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The Burmese cat is native to Southeast Asia in countries such as Burma (now called Myanmar), Thailand (Siam), and the Malaya Peninsula. According to history, they were bred by priests and kept in temples and palaces for many centuries before being brought to the West. The cats were originally all brown. They were not brought to Britain until the 19th century where they were thought by some people to be brown Siamese. Early attempts to breed them in Britain in the late 19th century resulted in cats that were known as Chocolate Siamese and the cats died out since they were not as popular as the blue-eyed Siamese.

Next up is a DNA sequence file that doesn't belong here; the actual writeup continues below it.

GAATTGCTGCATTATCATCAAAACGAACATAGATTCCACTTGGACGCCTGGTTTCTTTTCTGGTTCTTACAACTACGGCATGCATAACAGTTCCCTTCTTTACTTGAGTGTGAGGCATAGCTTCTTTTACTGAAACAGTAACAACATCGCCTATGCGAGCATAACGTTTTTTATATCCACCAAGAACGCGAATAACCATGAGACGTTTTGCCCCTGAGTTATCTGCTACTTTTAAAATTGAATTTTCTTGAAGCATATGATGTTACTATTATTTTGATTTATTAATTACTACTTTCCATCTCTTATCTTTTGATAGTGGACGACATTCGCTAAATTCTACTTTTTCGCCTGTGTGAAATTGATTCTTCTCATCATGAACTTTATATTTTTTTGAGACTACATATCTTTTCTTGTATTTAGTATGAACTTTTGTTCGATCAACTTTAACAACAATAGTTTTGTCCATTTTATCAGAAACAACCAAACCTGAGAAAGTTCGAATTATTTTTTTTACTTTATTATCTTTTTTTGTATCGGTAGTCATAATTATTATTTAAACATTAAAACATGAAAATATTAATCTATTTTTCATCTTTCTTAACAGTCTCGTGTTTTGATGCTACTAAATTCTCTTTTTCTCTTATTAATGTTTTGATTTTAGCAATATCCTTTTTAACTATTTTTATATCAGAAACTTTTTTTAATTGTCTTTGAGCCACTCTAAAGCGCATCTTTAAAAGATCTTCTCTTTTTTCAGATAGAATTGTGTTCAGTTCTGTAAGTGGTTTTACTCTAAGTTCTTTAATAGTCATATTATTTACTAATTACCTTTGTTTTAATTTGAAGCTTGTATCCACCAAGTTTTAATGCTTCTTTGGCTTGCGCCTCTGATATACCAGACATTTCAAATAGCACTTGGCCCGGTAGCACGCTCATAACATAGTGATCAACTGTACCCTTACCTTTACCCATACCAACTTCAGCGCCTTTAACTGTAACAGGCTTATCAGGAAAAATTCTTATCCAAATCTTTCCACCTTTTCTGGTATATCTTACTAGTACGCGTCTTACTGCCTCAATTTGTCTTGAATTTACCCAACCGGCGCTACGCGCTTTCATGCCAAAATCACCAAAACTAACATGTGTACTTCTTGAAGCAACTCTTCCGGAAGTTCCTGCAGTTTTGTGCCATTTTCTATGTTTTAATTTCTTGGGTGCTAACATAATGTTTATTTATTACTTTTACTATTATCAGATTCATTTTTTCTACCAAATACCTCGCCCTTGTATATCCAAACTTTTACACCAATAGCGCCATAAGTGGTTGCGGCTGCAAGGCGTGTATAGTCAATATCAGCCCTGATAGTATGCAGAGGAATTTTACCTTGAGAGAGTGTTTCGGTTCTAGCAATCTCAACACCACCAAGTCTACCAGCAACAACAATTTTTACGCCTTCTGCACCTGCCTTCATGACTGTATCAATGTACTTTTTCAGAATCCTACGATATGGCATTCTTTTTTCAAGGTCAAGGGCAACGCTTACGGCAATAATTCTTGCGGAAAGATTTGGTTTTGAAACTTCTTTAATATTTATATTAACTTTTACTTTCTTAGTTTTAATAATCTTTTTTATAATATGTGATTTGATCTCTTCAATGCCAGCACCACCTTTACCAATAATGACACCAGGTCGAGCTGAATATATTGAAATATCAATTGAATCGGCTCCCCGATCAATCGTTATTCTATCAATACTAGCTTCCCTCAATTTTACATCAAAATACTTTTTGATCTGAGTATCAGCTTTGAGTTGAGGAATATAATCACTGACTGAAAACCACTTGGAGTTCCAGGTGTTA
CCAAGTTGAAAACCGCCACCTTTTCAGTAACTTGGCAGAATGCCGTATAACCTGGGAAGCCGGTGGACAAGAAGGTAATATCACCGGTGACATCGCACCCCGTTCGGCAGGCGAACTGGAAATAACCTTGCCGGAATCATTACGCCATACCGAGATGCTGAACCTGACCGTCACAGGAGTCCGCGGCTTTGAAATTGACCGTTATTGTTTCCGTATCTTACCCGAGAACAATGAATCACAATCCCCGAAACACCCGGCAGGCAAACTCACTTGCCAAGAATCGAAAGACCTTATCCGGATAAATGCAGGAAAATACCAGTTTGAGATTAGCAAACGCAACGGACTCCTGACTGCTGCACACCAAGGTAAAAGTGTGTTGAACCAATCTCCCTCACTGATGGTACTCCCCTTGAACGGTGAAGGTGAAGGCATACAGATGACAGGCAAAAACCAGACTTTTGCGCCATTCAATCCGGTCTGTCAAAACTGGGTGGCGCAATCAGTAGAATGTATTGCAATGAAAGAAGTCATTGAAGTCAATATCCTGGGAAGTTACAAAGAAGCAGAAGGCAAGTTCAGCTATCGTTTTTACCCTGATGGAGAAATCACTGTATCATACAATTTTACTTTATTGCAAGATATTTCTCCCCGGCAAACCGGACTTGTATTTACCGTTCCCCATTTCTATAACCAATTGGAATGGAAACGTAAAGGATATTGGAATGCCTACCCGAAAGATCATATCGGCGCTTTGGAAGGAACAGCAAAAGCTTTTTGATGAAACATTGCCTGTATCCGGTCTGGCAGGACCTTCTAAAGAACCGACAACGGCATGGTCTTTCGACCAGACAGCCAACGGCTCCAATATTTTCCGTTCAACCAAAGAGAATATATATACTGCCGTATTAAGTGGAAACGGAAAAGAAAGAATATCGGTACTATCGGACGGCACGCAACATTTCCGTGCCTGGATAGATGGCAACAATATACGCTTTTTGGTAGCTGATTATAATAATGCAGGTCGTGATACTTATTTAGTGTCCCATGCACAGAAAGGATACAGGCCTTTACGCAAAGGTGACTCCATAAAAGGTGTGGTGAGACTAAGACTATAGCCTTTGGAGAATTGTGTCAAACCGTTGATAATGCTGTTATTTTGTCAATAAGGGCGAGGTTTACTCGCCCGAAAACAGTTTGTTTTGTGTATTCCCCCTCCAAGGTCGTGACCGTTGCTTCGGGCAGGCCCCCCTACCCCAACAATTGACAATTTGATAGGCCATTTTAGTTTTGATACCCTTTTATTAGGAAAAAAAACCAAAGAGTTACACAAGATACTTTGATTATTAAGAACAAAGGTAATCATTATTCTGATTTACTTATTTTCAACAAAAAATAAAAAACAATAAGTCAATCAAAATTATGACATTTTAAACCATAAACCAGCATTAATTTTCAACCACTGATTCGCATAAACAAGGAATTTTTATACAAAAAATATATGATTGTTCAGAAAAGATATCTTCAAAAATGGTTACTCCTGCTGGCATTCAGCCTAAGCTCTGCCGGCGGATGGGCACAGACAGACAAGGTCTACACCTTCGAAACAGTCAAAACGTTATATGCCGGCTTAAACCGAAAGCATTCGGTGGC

In 1930 Dr. Joseph Cheesman Thompson imported a cat named Wong Mau to San Francisco. She was brown but her body type was different from the Siamese so Dr. Thompson considered her a good choice for breeding. Bred to Tai Mau, a sealpoint Siamese, and then bred with one of her sons, she produced dark brown kittens that became the foundation of a distinct Burmese breed. The CFA recognized the breed in 1936. Unfortunately, the new breed was repeatedly crossed with Siamese to increase its numbers and lost its unique type. CFA suspended its recognition for a time. Breeders continued to try to revive the breed’s unique type and the breed was finally reinstated. Interest in the breed in the UK had also been revived and the UK’s Governing Council of the Cat Fancy (GCCF) recognized the breed in 1952. However, the Burmese in Britain and Europe is different from the American Burmese and the two cats have different breed standards. The CFA recognized the British (also called the European or “traditional”) Burmese as a separate breed in the 1980s. TICA recognizes the European Burmese. For many years the GCCF in Britain did not allow Burmese cats imported from the U.S. to be registered. However, this policy has recently changes. GCCF has approved the registration of imported Burmese cats as long as the necessary genetic tests have been completed. This will open up the gene pool for the cats. You can see the approved Registration Policy for the GCCF and Burmese cats here.